Monopoly: An arena of opportunity
How board games inspire our real selves, imposter syndrome, and branding
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Monopoly: An arena of opportunity
You don’t know who you truly are until you play Monopoly.
Most of us have played Monopoly by now. The game’s tendency to devastate friendships and families has been an ongoing joke for some time now.
I’m a competitive guy. But I generally much prefer having a good time over winning. I show up for the banter and camaraderie that spawns from playing games with friends.
I find myself staying despite raised tensions. Others around me start to escalate.
Then I play to crush my competition.
Two specific scenarios stick out with regards to this hell-ridden game. The first time was a bit over a year ago when I sat down with my friend and his family to engage in capitalism.
My friend and his family are the most competitive people I know. It was undoubtedly the most I had ever gotten frustrated playing a board game. I was viscerally pissed when they didn’t pay rent while I was too distracted to call it out.
I also grew more enraged each time they disrespected my trade offers.
I was losing quick and desperately didn’t want to encourage an ego-trip. As someone who has never played Monopoly much, I had to develop a strategy if I wanted to win. Quick.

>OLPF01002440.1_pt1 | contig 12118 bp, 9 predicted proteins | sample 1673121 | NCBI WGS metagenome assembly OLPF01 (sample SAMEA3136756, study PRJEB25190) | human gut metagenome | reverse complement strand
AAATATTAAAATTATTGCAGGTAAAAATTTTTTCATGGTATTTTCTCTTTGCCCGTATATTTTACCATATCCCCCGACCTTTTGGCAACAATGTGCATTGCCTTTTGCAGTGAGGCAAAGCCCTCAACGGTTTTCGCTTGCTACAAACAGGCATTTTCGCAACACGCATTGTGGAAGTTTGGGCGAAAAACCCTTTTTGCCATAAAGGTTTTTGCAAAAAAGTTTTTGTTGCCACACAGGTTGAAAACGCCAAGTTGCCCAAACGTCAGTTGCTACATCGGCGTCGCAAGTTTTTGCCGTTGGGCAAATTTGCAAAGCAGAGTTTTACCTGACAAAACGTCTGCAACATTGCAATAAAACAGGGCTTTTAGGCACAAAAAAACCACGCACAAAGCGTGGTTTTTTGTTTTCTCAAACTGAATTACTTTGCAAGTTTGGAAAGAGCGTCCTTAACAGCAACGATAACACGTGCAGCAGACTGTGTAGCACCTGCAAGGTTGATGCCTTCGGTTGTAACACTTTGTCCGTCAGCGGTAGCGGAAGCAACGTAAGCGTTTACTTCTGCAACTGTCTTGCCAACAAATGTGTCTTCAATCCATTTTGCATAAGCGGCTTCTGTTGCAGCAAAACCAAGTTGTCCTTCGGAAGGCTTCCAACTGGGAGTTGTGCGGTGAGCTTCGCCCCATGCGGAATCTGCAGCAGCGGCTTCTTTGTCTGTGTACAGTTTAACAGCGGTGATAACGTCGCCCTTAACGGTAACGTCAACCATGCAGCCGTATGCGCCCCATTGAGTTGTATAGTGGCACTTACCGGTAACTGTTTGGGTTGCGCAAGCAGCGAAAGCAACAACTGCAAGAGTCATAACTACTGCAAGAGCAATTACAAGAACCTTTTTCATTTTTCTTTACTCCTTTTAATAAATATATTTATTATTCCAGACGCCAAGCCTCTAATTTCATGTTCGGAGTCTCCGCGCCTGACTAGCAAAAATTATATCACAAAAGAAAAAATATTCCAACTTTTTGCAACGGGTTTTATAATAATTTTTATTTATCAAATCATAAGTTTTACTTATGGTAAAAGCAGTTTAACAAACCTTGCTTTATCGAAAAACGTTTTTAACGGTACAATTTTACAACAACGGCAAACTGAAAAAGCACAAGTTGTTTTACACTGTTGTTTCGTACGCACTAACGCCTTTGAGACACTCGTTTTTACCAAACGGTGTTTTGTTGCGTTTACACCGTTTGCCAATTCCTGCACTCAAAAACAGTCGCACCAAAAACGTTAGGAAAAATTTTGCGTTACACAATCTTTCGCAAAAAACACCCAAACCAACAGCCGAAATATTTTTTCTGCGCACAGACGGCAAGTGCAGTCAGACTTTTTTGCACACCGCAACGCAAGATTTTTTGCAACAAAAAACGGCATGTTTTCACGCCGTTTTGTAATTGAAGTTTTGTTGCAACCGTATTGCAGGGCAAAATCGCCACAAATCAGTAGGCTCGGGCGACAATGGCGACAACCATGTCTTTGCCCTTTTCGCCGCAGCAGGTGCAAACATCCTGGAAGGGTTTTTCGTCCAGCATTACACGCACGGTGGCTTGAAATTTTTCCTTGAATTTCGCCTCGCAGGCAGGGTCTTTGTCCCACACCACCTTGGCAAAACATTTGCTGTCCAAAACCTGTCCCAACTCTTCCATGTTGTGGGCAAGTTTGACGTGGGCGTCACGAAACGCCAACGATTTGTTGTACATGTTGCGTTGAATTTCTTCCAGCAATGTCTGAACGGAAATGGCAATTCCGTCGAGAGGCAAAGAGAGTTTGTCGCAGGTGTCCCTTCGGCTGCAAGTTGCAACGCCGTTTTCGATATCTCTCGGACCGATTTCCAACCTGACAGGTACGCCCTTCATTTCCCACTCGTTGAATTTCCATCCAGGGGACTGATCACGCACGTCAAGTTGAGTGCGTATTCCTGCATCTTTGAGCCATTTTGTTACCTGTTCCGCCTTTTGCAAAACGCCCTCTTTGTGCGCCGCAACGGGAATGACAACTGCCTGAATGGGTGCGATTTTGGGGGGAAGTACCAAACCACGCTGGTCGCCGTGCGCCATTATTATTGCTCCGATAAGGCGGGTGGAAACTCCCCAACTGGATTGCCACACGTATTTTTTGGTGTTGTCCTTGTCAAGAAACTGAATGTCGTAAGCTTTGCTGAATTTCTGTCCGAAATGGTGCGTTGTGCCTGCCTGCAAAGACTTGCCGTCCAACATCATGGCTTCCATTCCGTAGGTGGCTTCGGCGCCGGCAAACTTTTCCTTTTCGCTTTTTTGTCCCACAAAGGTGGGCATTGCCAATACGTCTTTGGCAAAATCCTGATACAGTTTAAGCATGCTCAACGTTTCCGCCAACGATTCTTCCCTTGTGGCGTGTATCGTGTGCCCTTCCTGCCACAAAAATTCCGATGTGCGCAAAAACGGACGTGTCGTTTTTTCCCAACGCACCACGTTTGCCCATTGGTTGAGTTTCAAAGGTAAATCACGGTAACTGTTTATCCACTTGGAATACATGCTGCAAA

The party complained about nearly every move I made. But that made me want victory more.
And to save you a long story, my strategy slowly evolved into paying attention, collecting rent, and swallowing property like a great white feeding on prey.
And I won. I will not lie to you. It was an amazing feeling. You bet your ass I rubbed it in.
The second memorable time was just the other night when I played it again. The night had already wound down but someone suggested we play Monopoly. There was a palpable feeling of uncertainty in the room.
Anyone that has played Monopoly knows that it’s both a massive time commitment as well as a fast-pass to aggression.
I knew two of the three other players very well. Or again, so I thought.
The quieter of two of my friends became a strategy mogul. He was plotting what a checkmate might look like well in advance of everyone else. The more amiable of the two swiftly became intense. And just like that, I have locked in again.
The night evolved from a casual hangout into a conquest to take over the world. We argued rules and ethics. There was a shit ton of uncollected rent.
I watched idly by as my friend would pick up the dice, knowing full well tossing them would negate the meager $26 debt to his wife for Pacific Avenue. You have to pay attention.
And to save you another long story: I didn’t pull the win again. Like before, I slept in the beginning and waited too long to feed on property.
A few fundamentals through these experiences largely apply to life.
You have to pay attention
I often give the benefit of the doubt in life. When someone makes a mistake, I’m quick to abolish guilt and try to rectify the situation. True competition does not offer that luxury.
In the most recent game, I was poised to win pretty early. I had extremely lucky rolls and owned property of every type. I made one bad trade and blew up my leverage. I should have paid better attention. Play stupid games and win stupid prizes right?